Sara Farrington’s two-act play, Leisure, Lust, opened at Art House Productions’ new space at Cast Iron Lofts in Jersey City on October 26 and runs through November 12. The performance on the 12th, will include the first-ever staged reading of a new third act, Labor, which will be performed between Leisure and Lust.
Talk a bit about how Labor fits into this work as a whole.
Sara Farrington: I always wanted it to be a three-part piece. I’ve been sketching Labor out for years, and it never was right. We did a lot of different versions. I worked with the director, Marina, and with the actors, and at one point, I kind of gave up in a fit of frustration. Then while working on the piece for Art House, it suddenly came to me really quickly, and I wrote Labor in the last three months or so. We’ve been rehearsing it, but we’ve never actually staged it before. For the performance on November 12, Labor will come in between Leisure and Lust. We’ve thought about doing the acts in a different order, but this is the way we originally structured it, so that’s how we’re going to present it. I’ve done it in my brain in different orders. There are dramaturigal questions that are yet to be answered. It’s still a work in progress. That’s why this Art House residency is so great for me. We’ll be having a talk back after the performance on the 12th and I’m looking forward to hearing the audience’s feedback.
The characters Grace and Harry Hunter in Leisure, Lust are based on novelist Edith Wharton and her husband Teddy. Wharton was so wealthy that the expression, “Keeping up with the Joneses” referred to her father’s family. You’ve said that Leisure and Lust are about affluence—how it corrupts and what it hides and reveals. What is Labor about? Who are the main characters? And how does Labor relate to the other two pieces?
SF: Edith was from one of the richest families in the country. I read that she once spent $40,000 on one yacht trip—a huge amount of money at the time. The reasons she was able to cultivate herself back then as a female artist was because she had all the money in the world and because she was free of the responsibilities that most women in America had. She sat in bed and wrote all the time—writing and socializing, writing and socializing.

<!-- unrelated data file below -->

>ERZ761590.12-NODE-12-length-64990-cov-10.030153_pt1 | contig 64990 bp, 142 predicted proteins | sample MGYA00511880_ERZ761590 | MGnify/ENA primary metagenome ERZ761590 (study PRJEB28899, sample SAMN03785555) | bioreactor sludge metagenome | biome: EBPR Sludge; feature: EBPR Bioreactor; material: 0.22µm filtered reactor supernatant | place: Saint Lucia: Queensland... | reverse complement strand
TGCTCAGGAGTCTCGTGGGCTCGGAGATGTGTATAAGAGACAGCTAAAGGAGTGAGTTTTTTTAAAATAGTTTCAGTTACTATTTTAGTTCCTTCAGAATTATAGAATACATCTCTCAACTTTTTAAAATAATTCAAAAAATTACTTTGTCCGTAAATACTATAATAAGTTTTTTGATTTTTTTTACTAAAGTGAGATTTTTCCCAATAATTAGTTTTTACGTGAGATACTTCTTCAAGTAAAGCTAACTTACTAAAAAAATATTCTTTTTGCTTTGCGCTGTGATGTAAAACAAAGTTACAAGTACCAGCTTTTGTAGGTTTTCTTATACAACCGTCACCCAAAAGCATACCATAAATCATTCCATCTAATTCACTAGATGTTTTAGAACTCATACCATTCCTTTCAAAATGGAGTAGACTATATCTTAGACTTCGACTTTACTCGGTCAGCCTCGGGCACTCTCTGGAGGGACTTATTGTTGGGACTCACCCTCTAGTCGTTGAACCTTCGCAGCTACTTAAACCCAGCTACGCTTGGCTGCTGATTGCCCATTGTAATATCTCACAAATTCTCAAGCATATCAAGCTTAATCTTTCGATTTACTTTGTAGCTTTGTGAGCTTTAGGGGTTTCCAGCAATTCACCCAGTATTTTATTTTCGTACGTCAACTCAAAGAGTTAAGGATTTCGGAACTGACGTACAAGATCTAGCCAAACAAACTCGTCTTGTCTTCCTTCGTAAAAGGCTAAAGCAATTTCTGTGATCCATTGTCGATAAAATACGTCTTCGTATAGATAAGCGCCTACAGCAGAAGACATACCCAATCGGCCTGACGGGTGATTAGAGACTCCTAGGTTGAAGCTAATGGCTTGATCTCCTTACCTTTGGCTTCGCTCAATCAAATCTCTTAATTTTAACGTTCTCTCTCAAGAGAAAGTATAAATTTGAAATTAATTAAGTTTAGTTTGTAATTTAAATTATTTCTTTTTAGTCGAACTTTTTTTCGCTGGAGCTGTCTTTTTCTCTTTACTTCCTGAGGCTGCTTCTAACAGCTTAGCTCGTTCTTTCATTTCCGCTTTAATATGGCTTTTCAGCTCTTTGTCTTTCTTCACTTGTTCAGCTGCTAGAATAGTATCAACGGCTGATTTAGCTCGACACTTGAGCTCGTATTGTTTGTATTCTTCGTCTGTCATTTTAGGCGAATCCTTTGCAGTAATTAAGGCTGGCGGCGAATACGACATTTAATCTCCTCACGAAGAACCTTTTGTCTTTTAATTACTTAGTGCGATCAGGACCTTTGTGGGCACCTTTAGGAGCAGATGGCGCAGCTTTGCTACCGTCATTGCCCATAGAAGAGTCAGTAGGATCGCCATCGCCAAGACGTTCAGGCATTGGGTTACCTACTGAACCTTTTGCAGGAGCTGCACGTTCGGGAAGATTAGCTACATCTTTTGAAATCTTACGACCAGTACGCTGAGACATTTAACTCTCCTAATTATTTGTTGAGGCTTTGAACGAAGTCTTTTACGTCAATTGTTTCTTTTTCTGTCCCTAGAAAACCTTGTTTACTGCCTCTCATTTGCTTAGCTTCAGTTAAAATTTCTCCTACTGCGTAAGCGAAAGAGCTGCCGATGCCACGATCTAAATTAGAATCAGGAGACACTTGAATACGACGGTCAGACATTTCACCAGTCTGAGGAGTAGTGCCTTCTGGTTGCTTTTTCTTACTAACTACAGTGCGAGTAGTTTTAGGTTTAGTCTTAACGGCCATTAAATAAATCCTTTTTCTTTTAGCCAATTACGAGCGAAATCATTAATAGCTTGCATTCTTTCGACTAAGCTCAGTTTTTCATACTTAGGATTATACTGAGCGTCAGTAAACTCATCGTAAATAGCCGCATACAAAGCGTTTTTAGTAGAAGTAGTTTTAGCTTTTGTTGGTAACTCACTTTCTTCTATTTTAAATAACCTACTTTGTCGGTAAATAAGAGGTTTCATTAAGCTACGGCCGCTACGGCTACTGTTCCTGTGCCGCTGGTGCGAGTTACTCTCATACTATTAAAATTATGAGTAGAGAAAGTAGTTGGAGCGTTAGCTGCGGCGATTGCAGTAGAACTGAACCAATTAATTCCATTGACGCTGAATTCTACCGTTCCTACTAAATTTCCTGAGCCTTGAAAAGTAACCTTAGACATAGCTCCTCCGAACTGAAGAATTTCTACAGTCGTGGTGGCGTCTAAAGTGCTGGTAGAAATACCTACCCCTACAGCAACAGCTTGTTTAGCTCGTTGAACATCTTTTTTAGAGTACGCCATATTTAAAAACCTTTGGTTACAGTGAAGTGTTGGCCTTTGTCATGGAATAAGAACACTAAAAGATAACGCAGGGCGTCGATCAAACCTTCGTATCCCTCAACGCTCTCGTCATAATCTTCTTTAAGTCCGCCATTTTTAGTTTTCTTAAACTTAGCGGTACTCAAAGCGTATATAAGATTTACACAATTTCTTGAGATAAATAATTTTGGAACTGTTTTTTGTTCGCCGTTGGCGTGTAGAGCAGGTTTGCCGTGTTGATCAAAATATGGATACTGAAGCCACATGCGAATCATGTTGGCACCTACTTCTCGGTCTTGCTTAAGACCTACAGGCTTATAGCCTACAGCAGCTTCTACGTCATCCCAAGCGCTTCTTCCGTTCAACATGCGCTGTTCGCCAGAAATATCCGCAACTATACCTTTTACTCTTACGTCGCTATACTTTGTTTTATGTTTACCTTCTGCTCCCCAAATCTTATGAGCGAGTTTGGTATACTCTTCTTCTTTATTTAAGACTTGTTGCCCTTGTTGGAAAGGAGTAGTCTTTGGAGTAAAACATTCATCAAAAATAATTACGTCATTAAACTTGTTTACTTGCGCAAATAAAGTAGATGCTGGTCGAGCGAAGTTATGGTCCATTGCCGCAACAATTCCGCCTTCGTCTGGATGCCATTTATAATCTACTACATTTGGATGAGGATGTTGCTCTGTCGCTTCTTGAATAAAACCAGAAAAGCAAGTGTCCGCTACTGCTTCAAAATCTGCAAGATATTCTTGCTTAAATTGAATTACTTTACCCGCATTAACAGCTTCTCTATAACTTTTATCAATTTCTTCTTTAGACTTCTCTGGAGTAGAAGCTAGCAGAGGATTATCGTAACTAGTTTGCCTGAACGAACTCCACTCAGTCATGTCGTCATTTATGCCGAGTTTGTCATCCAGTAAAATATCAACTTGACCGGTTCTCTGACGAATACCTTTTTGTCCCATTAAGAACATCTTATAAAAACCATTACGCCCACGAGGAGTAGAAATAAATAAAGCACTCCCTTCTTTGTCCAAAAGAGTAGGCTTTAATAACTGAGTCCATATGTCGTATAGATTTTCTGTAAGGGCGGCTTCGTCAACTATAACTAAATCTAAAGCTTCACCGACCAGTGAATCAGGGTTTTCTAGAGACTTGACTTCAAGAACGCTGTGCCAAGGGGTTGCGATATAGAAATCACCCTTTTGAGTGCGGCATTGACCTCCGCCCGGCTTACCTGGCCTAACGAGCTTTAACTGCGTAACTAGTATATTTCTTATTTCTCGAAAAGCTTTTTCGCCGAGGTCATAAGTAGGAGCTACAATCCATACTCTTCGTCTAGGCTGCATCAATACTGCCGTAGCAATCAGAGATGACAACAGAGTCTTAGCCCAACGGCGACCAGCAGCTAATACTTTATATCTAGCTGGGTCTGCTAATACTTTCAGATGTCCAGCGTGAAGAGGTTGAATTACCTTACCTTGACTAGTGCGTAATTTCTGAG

Labor is about two servants, Gilbert, who is British, and Lucy, who is Irish. For them, the idea of being an artist, like Grace and Harry want to be, or of having an affair and wanting to run away with someone are notions that are secondary to more serious worries about feeding yourself and making sure that your kids stay alive. The servants are in awe of what they consider the insane behavior of their employers, commenting on things like Grace taking a bath twice in one day and assigning different colored stationery to each type of correspondence. In the world of the first act, Leisure, these things are exciting and fun to watch, but then in the second act, Labor, seen through the servants’ eyes, these things become laughable. That’s why Labor is very funny, with lots of joking banter between the two servants. Grace and Harry Hunter appear in Labor as silent characters, dressed up as birds, which is how the servants view their bosses. The idea of freedom, when you are a servant, especially if you’re a servant who is not American, is pretty limited. Labor brings Leisure into perspective, because for Gilbert and Lucy, life is about survival.
Labor is really about class, even more so than the other two pieces. We see and hear the servants talking in a way that allows us to view the rich people reflected in their mirror. What do you hope audiences will take away from the work?
SF: Class is imbedded in Leisure and Lust, but in Labor it’s really shown in relief. I hope the work will get the audience to think about different views of class and the ways that class has completely trapped us. We’re not supposed to be a class society in America, but obviously, we are. I hope people will think about the different ways they have been affected by class that they may not even realize.
The biggest thing for me, and which some audience members have pointed out, is that no matter what your station in life, you’re human, and your misery feels the same. Grace, leading such a privileged life, might not seem sympathetic. You think: “You have all the money in the world—why should you be so miserable?” Lucy points this out to Grace in Leisure. But you feel sympathy for all of the characters: for Grace, for the servants, and certainly for the gay love story in Act 3. Everybody feels the same suffering.
Leisure, Lust is at Art House Productions (262 17th Street, Jersey City) Thursdays to Sundays, through Sunday, November 12. Labor will be performed as a staged reading during the November 12 3pm performance of Leisure, Lust.